FY08 DEFENSE APPROPRIATIONS EXPLANATIONS; Congressional Record Vol. 153, No. 130
(Extensions of Remarks - September 05, 2007)

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[Extensions of Remarks]
[Page E1805]
From the Congressional Record Online through the Government Publishing Office [www.gpo.gov]




                FY08 DEFENSE APPROPRIATIONS EXPLANATIONS

                                 ______
                                 

                        HON. MICHAEL K. SIMPSON

                                of idaho

                    in the house of representatives

                      Wednesday, September 5, 2007

  Mr. SIMPSON. Madam Speaker, in accordance with House earmark reforms, 
I would like to place into the Record a listing of congressionally 
directed projects in my home State of Idaho that are contained within 
the report to the fiscal year 2008 Defense appropriations bill.
  I'd like to take just a few minutes to describe why I supported these 
projects and why they are valuable to the Nation and its taxpayers.
  The report contains $3 million for a technology entitled Vacuum 
Sampling Pathogen Collection and Concentration. Developed by Microbial-
Vac Systems in Jerome, ID, the advanced ``Vacuum Pathogen'' collection 
and concentration systems are critical to continued advancement of the 
Department of Defense's applications for manual and robotic sample 
acquisition and traceability of biothreat agents in food safety and 
environmental settings. Expansion and centralization of facilities, 
manufacturing, distribution, and infrastructure support capabilities 
will provide improved and more economically feasible commercial 
production capacities, emergency supply storage and expanded quality 
control capabilities. These measures are critically needed to supply 
sufficient numbers of the sterilely packaged pathogen collection and 
rapid processing technology to fill military and civilian emergency 
immediate and long-term needs during pandemic outbreaks, hostile 
attacks and post-incident remediation/decontamination monitoring and 
verification procedures. Improved national defense and food security 
will be realized by initial second-generation technology development of 
precise sample location and traceability, robotic field collection and 
automated rapid processing interfacing capability development. This 
project has received Federal funding in previous fiscal years.
  This project was requested by Microbial- Vac Systems in Jerome, ID.
  The report contains $2 million for the Idaho Accelerator Center, IAC, 
at Idaho State University's, ISU's, Small Accelerators and Detection 
Systems for Defense Applications program. Ongoing work at IAC suggests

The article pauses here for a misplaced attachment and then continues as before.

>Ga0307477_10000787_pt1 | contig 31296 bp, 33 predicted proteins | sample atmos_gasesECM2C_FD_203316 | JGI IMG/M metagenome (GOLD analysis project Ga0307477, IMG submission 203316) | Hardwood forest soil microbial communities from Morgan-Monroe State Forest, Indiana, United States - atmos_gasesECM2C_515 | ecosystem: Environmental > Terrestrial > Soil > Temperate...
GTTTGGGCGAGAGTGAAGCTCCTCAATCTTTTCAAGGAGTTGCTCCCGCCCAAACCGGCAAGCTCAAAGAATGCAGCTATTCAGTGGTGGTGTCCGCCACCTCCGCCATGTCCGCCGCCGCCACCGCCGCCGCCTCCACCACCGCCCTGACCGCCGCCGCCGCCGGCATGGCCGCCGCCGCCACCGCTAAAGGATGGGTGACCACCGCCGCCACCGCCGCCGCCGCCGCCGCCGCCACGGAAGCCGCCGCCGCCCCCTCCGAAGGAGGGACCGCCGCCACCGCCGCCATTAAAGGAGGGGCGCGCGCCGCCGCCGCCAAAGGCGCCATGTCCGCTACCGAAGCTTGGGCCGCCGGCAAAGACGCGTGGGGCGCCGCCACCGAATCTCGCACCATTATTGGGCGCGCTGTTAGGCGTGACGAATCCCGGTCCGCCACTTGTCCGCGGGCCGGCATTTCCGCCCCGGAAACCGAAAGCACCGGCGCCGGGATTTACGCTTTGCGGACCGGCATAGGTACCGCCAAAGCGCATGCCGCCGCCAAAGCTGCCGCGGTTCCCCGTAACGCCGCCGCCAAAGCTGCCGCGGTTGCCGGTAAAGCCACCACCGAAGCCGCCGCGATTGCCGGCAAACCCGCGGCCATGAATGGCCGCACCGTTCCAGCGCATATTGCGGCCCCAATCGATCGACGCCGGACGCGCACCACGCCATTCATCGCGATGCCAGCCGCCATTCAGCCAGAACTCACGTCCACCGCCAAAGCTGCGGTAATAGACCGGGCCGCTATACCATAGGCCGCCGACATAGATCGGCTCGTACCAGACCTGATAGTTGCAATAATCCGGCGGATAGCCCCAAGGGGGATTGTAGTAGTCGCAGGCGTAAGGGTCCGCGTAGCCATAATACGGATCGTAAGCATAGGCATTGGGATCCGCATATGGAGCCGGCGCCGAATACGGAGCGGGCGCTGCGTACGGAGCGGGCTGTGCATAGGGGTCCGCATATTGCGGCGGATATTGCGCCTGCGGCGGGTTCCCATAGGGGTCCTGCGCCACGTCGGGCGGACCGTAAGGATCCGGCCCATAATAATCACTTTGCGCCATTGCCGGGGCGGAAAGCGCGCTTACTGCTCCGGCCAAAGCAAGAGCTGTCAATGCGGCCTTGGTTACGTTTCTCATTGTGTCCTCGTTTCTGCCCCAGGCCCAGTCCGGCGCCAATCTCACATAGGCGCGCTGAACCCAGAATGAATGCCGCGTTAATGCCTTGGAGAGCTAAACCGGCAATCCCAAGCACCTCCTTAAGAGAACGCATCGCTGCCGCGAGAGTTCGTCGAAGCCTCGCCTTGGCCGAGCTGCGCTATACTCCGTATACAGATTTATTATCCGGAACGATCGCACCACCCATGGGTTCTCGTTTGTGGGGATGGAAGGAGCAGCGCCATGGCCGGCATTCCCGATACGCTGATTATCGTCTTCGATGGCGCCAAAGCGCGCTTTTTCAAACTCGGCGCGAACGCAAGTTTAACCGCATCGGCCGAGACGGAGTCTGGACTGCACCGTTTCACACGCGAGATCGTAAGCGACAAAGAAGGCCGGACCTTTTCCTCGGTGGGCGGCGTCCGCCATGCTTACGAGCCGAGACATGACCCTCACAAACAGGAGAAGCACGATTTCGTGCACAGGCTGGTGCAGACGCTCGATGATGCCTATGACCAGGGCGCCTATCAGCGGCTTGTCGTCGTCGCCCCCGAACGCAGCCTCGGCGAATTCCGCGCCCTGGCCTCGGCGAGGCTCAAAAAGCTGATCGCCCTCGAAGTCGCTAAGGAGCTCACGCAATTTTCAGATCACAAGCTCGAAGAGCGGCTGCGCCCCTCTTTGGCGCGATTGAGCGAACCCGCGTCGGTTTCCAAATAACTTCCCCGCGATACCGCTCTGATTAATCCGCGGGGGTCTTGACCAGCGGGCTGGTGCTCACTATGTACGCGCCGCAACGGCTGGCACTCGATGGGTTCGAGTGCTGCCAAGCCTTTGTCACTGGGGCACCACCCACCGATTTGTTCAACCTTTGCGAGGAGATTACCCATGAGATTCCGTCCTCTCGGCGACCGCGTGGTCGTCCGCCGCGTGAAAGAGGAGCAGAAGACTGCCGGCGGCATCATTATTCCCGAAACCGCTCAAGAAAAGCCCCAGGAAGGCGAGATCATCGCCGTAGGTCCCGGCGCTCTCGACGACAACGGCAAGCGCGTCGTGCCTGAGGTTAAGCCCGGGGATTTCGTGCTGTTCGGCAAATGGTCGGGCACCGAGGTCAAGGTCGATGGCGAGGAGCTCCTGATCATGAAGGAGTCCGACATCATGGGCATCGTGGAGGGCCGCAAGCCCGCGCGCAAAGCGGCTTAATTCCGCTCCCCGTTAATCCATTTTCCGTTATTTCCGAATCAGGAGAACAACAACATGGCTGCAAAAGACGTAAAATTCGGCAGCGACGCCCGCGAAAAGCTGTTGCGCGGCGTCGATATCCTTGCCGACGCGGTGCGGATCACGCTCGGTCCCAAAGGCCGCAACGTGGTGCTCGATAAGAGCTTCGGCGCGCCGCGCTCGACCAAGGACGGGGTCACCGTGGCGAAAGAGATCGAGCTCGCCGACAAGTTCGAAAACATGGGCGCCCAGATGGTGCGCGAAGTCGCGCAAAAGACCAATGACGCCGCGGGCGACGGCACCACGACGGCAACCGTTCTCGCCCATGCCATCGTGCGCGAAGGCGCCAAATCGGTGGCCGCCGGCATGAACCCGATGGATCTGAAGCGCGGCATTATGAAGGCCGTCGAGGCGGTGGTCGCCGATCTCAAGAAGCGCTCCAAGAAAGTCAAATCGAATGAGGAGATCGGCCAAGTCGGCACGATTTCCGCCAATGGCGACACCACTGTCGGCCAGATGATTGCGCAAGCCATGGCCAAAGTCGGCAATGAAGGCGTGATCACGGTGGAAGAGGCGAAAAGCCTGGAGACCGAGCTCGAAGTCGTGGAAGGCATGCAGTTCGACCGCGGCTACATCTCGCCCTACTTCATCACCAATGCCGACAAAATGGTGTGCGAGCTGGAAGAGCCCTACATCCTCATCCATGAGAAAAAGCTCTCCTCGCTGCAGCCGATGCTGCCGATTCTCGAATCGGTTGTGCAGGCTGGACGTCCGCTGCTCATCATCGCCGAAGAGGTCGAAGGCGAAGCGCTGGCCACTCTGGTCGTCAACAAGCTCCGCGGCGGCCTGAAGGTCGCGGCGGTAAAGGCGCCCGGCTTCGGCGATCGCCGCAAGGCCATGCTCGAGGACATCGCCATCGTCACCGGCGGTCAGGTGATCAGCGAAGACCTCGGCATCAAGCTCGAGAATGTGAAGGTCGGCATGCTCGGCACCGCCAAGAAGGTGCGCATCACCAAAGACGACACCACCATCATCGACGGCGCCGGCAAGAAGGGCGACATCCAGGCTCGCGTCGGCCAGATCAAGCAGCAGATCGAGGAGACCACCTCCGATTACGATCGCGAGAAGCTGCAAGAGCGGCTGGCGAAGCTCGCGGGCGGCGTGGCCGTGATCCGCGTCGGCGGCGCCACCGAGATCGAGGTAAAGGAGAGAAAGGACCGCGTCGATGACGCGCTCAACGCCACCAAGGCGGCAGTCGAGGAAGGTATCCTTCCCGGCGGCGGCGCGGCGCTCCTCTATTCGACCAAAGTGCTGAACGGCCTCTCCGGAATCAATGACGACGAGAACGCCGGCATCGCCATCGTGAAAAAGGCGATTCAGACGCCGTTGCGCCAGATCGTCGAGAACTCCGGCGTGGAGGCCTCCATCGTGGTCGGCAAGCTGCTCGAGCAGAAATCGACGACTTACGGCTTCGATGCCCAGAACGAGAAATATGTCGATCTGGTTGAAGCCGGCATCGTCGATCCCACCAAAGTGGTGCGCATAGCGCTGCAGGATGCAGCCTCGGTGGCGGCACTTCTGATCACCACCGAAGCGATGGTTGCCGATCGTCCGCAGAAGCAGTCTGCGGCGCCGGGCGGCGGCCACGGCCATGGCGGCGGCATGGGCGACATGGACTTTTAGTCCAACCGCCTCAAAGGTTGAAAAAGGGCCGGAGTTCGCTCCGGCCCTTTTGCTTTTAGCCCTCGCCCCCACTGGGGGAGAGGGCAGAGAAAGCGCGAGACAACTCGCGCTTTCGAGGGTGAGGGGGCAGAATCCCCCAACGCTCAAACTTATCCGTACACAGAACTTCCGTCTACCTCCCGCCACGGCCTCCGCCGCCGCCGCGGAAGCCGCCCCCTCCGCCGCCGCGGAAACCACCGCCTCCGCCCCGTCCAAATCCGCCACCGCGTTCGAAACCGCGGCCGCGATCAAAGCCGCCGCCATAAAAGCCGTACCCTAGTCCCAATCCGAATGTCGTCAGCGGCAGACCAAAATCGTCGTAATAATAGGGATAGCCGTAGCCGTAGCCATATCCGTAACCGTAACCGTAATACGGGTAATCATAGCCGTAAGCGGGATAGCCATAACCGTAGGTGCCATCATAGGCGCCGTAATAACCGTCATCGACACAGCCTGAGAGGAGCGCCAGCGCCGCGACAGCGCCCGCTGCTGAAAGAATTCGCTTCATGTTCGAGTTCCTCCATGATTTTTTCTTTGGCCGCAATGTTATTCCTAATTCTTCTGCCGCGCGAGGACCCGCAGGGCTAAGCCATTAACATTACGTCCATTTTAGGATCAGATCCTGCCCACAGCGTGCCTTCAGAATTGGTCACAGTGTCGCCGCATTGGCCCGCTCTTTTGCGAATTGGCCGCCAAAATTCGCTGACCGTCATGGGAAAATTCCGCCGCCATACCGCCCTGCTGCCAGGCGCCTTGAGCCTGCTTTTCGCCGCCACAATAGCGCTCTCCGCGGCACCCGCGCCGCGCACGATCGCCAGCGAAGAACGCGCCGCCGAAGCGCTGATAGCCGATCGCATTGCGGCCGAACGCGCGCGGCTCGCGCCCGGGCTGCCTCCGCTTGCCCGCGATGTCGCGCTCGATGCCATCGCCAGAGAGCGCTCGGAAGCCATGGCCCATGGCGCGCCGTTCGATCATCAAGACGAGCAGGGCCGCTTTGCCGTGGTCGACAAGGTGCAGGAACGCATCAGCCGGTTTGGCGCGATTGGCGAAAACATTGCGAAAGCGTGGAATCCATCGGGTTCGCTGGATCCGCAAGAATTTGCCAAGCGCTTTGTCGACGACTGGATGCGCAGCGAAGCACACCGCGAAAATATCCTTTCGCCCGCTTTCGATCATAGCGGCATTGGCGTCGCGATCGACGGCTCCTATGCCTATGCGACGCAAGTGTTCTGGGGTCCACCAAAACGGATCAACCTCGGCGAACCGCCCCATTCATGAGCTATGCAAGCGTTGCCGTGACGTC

that transportable accelerators can now be developed to actively 
identify suspected nuclear materials/packages in the field, neutralize 
biological/chemical agents when discovered, decontaminate areas where 
bio/chem agents may have been released, and detect explosives and 
contraband in a variety of challenging circumstances. The IAC and the 
ISU academic community, in collaboration with scientists and engineers 
from the private sector and national laboratories, has been involved in 
developing technology for the remote detection of hazardous materials 
and contraband for more than 15 years. Through these associations the 
IAC has devised non-intrusive means to identify the contents of 
containers of various kinds that may contain fissionable material, 
radioactive material, explosives, hazardous material--biological or 
chemical--and contraband--FREHC--for homeland and national security 
applications. This project has received Federal funding in previous 
fiscal years.
  This project was requested by Idaho State University in Pocatello, 
ID.
  The report contains $2 million for a program entitled Systematic 
Hierarchical Approach to Radiation Hardened Electronics, SHARE. Lack of 
consistent reliable performance of integrated circuits, IC, used in 
space communication, surveillance, and guidance systems continues to be 
a potentially debilitating problem for the military services. The 
problem has been aggravated by the rapid and unsettling contraction of 
the industrial base needed to design and produce the specialized 
electronics that must perform in applications requiring high 
reliability in a challenging radiation-charged environment. As one of 
the principal users of radiation hardened, RadHard, electronics, the 
U.S. Air Force is pursuing domestically fabricated technologies that 
will ensure a ready and economical capability for producing radiation 
hardened microelectronics using advanced commercial processes. SHARE 
has been identified by the Air Force as a critical capability that will 
enable collaboration among circuit designers, simulation software 
vendors, and foundries under the direction of SEAMS Center AFRL at 
Kirtland AFB, NM. This project has received Federal funding in previous 
fiscal years.

  This project was requested by American Semiconductor in Boise, ID.
  I appreciate the opportunity to provide a list of congressionally 
directed projects in my region and an explanation of my support for 
them.
  (1) $3 million for Vacuum Sampling Pathogen Collection and 
Concentration; Microbial-Vac Systems.
  (2) $2 million for Small Accelerators and Detection Systems for 
Defense Applications; ISU.
  (3) $2 million for Systematic Hierarchical Approach to Radiation 
Hardened Electronics, SHARE; ASI.

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